It began at my house high in the Hollywood hills, which I’d rented a few weeks before. Benchley lent me his German boy to serve. Donegall and I were toasted in champagne, and I wandered happily among my guests— Eddie Mayer, Frank Morgan, Lew Ayres, Charlie Butter-worth, writers and actors and their wives and girls. From my little terrace the lights of Hollywood far below gleamed and flickered like tiny paper lanterns strung through the streets of some distant, festive city floating in the sky. It was a night for dreams.
I clung to Donegall’s arm. What more lovely dream of splendor could I wish for? The toasts and good healths came fast. Benchley’s boy served industriously, we all drank, and amid the laughter and gaiety I heard Bob shout, “Let’s all go to my place! Remember the Bastille!”
Noisily we piled into half a dozen cars parked outside and drove down the hill to the Garden of Allah. We trooped into Bob’s small drawing room and there was more champagne, and more guests—Dorothy Parker, Alan Campbell, a European actress named Tala Birrell—• and the party went on even more merrily. Donegall’s arm was around me, Frank Morgan was telling a hilarious story, and almost casually I became aware of blue smoke curling lazily upward in the bright radiance of a lamp. Then I saw a man I had not seen before. He sat quietly in an easy chair under the lamp, and from a cigarette motionless in his hand the blue smoke wafted slowly upward. I stared at him, not sure whether I saw him or not: he seemed unreal, sittmg there so quietly, so silently, in this noisy room, watching everything yet talking to no one, no one talking to him—a slight, pale man who appeared to be all shades of the palest, most delicate blue: his hair was pale, his face was pale, like a Marie Laurencin pastel, his suit was blue, his eyes, his lips were blue, behind the veil of blue smoke he seemed an apparition that might vanish at any moment. I turned to laugh with Frank Morgan; Bob spoke to me; when I looked again, the chair was empty. Only the blue smoke remained in the heavy air, curling upon itself as it slowly flowed into the updraft of the lamp. I thought, someone was there.
I turned to Bob. “Who was that man sitting under the lamp? He was so quiet.”
Bob looked. “That was F. Scott Fitzgerald—the writer. I asked him to drop in.” He peered owlishly about the room. “I guess he’s left—he hates parties.”
“Oh,” I said. “I v^sh I’d known before. I would have liked to talk to him.” I thought, he’s the writer of the gay twenties, of flaming youth, of bobbed hair and short skirts and crazy drinking—the jazz age. I had even made use of his name: in SHEILAH GRAHAM SAYS, when I wanted to chide women for silly behavior, I described them as passe, as old-fashioned F. Scott Fitzgerald types, though I had never read anything he wrote. It might have been interesting to talk to him.
Then Benchley was launched on a long, brilliant speech in which every sentence, Eddie Mayer told me later, was the tagline of a dirty story, and I quite forgot the man under the lamp.
Next morning I drove Donegall to the airport and saw him off to New York, London—and his mother. “She’ll weaken, I know she will,” he assured me. He was most tender, most affectionate, on the ride out. “Good-by, your ladyship,” he said, and kissed me. I drove back lost in lovely dreams. Your ladyship!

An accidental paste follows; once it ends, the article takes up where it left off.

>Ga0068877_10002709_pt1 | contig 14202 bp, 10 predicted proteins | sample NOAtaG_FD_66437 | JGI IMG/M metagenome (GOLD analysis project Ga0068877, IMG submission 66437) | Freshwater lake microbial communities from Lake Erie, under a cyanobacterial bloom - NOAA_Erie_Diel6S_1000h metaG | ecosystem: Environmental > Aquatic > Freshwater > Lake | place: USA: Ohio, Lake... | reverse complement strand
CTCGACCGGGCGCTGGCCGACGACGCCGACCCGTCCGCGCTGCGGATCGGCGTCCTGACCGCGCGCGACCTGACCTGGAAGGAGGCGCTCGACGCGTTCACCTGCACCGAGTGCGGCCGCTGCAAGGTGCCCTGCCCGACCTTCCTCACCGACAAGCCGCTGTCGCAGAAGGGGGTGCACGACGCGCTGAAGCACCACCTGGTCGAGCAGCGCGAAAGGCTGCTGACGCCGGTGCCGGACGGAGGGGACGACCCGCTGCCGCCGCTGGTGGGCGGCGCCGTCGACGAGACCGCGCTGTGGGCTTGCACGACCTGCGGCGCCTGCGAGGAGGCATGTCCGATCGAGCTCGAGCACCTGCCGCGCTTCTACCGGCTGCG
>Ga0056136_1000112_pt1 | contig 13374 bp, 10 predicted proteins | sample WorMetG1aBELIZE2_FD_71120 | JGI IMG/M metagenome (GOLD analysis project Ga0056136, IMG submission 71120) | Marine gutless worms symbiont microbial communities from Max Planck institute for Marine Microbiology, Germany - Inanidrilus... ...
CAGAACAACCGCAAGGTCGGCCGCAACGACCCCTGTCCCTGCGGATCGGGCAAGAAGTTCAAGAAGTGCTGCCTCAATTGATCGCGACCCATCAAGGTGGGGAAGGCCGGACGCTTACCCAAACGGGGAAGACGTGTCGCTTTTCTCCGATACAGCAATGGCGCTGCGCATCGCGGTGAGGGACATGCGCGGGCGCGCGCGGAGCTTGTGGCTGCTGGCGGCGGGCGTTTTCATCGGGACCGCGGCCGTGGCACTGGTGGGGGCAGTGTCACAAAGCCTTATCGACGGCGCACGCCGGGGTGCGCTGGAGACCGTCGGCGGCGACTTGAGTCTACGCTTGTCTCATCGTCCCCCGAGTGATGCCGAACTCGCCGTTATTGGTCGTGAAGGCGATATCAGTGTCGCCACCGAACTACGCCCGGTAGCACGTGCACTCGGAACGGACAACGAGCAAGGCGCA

A few days later Marc Connolly asked me to a Writers’ Guild dinner dance at the Coconut Grove in downtown Los Angeles. He had taken a table for ten; so had Dor-orthy Parker, chairman of the evening. I don’t know how it happened but a moment came when I found myself sitting all alone at our long table, and at Dorothy’s table, parallel to ours, sat a man I recognized as Scott Fitzgerald, all alone at his table. We were facing each other. He looked at me almost inquiringly as if to say, I have seen you somewhere, haven’t I? and smiled. I smiled back. Seeing him clearly now, I saw that he looked tired, his face was pale, pale as it had been behind the veil of blue smoke that night at Benchley’s, but I found him most appealing: his hair pale blond, a wide, attractive forehead, gray-blue eyes set far apart, set beautifully in his head, a straight, sharply chiseled nose and an expressive mouth that seemed to sag a little at the corners, giving the face a gently melancholy expression. He appeared to be in his forties but it was difficult to know; he looked half-young, half-old: the thought flashed through my mind, he should get out into the sun, he needs light and air and warmth. Then he leaned forward and said, smiling across the two tables, “I like you.”
I was pleased. Smiling, I said to him, “I like you, too.”
There was silence for a moment. This was my first evening out since my engagement and, in a magnificent evening gown of gray with a crimson velvet sash, I felt exquisitely beautiful, as befitted a girl who was to become a marchioness. I felt myself radiant, caught in the golden haze as when I parted the curtains and stood before the audience in Mimi Crawford’s place on the stage of the London Pavilion. ... To be sitting now, alone, while everyone was dancing, seemed such a waste. I said to Mr. Fitzgerald, “Why don’t we dance?”
He smiled again, a quick smile that suddenly transfigured his face: it was eager and youthful now, with all trace of melancholy gone. “I’m afraid I promised to dance the next one with Dorothy Parker. But after that—”
But when everyone returned to their tables the band stopped playing; there were many speeches and when they were over everyone scrambled to go home and I did not see him again. Marc Connolly took me home and once more I had brushed against this quiet, attractive man and we had careened off in opposite directions.